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Vital Weekly 595

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PURE H - SIGNIA (CD by Pharmafabrik)
Present compilation released by Slovenian label Pharmafabrik, is an example on how different one certain track might sound depending on the artistic approach. "Signia" was the opening track on the "Anadonia"-album by Slovenian sound artist Pure H. Pure H has chosen a number of interesting artists to remix the "Signia"-track. And despite its tribute-concept the album is a quite varied sound experience. The link between the main-part of the ten remixes is some heavy bass-lines, guitar-based drones and ultraslow heavy beats. Otherwise the "Signia"-track has been processed, broken and manipulated into expressive styles spanning from doomy industrial, black ambient, noise to tranquilizing ambience. Great moments come from artists such as P.C.M. delivering a dark-toned breakbeat-version subtitled "Blue waters turn black". Also the interesting Taiwan-based artist MoShang impresses with his happy downbeat chill-out-track. The noisy beast from legendary Japanese Noise-artist KK Null makes sure that the listener will not leave the 77 minutes tribute without ear pain, an awesome ambient noise-track and a great way of closing this very interesting compilation. (Niels Mark)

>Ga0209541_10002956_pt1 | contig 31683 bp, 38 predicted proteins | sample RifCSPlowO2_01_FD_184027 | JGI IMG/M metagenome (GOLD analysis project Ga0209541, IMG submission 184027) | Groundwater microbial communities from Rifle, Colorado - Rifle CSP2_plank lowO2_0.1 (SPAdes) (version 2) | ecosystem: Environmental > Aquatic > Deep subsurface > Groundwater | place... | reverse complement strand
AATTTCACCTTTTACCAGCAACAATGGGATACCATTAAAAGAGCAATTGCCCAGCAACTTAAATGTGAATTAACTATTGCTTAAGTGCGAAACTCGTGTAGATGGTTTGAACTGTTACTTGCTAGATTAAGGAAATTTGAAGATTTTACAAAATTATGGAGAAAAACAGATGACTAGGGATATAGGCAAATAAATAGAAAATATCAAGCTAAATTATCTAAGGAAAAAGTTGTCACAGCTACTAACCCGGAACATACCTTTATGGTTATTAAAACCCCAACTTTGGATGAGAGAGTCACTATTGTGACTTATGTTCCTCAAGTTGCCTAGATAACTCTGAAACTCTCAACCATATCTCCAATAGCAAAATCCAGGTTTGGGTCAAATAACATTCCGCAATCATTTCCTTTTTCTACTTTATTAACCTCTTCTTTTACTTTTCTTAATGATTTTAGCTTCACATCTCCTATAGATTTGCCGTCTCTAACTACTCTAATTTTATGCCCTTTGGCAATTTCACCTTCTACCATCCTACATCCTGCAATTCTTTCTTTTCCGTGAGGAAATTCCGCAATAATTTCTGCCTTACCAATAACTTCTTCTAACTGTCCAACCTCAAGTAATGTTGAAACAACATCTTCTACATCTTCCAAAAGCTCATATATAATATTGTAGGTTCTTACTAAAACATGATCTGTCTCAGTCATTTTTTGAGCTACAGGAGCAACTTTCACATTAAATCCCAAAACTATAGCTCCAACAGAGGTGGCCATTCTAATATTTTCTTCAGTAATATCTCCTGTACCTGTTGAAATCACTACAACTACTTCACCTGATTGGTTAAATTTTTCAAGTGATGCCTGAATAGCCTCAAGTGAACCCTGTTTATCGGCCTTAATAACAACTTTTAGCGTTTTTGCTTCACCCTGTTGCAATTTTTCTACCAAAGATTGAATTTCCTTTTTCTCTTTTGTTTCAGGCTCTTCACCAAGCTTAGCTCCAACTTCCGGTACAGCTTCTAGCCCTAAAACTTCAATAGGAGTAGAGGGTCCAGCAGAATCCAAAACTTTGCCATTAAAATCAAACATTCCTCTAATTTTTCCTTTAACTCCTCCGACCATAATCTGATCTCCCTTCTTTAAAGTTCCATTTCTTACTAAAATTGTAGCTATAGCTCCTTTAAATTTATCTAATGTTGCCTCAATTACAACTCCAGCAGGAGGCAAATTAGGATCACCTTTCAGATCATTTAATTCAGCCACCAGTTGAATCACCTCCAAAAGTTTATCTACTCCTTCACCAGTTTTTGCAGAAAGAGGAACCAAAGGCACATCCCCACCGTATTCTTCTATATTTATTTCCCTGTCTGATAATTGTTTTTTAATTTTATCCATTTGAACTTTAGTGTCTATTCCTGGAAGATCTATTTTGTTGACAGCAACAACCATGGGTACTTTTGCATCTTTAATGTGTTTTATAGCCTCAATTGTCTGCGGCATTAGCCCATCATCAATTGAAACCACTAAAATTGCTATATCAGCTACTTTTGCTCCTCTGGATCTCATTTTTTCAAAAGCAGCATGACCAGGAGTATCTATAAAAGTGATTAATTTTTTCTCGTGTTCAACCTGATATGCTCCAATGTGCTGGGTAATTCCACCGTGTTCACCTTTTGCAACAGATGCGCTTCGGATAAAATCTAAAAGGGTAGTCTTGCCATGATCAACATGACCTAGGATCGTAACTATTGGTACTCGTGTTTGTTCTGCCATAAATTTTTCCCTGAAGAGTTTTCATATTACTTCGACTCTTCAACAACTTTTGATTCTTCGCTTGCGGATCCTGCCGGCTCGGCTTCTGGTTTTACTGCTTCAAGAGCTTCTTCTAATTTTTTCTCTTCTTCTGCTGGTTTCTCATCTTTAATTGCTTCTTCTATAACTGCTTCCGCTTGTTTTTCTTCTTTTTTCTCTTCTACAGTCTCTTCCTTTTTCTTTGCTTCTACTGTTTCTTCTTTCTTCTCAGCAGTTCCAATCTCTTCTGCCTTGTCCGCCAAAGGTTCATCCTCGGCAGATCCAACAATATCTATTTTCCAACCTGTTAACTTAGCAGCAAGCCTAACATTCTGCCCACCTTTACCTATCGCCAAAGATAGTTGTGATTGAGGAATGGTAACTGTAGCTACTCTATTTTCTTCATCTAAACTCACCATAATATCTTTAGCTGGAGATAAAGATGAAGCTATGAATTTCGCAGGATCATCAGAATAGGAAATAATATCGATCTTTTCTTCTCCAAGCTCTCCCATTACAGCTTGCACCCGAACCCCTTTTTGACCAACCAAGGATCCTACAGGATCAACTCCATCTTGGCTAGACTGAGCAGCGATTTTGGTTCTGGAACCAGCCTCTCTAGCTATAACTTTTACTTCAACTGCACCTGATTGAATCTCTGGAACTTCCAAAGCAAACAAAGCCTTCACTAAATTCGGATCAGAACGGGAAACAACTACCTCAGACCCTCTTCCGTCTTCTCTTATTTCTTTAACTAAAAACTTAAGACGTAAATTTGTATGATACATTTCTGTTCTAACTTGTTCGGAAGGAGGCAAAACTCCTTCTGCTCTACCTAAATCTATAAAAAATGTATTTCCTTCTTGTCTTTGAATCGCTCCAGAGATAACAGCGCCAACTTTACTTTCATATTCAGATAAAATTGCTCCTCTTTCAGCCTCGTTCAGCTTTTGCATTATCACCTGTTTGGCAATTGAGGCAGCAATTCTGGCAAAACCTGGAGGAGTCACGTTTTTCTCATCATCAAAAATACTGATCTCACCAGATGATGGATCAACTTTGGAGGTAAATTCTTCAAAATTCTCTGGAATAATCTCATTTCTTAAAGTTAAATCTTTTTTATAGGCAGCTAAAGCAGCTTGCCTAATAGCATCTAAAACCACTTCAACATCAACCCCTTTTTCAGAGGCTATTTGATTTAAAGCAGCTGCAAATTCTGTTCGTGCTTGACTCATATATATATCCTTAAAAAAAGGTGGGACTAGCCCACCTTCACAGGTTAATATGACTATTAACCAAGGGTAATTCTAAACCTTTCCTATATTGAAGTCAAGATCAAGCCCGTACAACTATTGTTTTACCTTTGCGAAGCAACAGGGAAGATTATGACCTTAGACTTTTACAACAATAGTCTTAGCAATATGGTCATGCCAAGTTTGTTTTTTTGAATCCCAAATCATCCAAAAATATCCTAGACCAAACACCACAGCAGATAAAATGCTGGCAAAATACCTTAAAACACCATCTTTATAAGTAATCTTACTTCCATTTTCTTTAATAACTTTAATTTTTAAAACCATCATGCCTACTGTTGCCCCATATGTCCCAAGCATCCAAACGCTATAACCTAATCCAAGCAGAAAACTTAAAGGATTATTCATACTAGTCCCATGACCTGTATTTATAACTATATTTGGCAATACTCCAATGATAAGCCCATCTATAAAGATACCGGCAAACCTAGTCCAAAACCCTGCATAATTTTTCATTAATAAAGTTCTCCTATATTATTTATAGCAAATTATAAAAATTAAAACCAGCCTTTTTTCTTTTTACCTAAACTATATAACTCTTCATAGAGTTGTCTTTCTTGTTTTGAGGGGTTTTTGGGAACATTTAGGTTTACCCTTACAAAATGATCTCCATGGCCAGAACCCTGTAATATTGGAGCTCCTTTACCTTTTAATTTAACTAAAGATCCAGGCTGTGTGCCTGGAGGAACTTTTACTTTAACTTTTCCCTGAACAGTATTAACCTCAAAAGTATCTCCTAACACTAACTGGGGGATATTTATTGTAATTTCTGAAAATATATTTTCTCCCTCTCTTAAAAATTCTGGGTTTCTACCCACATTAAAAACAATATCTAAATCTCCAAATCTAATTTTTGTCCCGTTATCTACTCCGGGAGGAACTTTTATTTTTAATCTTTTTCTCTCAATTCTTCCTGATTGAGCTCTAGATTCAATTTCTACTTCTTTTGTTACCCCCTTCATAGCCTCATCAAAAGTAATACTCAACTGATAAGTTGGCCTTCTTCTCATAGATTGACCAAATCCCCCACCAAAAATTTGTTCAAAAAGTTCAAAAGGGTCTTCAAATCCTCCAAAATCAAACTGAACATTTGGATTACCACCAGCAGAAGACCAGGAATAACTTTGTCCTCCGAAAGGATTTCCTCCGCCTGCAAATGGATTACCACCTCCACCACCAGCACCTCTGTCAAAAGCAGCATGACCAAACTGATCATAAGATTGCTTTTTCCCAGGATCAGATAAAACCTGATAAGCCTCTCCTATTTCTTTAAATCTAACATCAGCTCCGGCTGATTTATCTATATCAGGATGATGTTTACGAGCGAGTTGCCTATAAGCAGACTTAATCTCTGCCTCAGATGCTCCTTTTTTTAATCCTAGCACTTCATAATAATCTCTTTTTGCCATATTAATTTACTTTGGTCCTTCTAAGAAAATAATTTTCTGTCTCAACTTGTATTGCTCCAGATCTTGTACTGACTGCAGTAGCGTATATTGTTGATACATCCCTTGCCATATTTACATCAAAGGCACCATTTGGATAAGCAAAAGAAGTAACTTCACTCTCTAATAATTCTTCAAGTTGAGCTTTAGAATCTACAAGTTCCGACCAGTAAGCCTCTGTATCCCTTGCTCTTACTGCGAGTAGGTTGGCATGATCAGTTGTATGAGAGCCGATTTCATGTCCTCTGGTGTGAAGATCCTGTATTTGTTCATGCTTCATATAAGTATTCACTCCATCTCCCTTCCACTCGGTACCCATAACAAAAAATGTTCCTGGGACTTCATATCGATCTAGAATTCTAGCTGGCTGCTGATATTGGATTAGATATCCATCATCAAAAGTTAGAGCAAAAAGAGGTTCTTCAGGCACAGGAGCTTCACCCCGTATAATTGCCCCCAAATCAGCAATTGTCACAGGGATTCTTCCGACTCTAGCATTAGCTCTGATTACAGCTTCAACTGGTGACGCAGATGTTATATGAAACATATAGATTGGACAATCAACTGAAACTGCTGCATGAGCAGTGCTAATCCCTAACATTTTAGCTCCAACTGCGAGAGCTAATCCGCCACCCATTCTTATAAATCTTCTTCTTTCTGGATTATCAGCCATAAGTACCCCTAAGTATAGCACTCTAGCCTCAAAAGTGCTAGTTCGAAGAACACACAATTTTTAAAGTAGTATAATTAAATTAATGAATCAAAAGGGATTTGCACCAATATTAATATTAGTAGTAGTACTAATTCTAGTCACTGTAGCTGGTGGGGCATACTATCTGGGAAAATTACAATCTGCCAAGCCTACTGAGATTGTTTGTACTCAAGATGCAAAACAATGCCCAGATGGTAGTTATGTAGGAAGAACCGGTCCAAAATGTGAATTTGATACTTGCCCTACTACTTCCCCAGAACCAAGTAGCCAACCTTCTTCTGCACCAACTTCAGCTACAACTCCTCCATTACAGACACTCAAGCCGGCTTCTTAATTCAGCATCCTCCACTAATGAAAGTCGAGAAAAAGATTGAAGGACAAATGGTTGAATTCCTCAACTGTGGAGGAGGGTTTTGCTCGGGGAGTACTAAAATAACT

If there was a serious question mark corner in Vital Weekly, then the CD by Brian Harnetty would be taken poll position there. Harnetty is a college professor in Kenyon. The music he presents here uses sounds from The Berea College (Kentucky) Sound Archives which 'hold non commercial recordings documenting more than 75 years of Appalachian history and culture'. Harnetty takes these audio documents consisting mainly of people talking and singing and may or not set music to that. May, as sometimes I think he does when he adds piano or guitar or layers them, adds some echo, and sometimes it seems as pure and clean as possible. This leads to a fascinating audio document which holds somewhere in between a radioplay, a documentary, a work of music and a field recording. I couldn't help thinking of the work of Dominique Petitgand. The way the voices are mixed with sparse music, the intimacy of it all, it all sounded like a US version of Petitgand. Very odd but great CD. (FdW)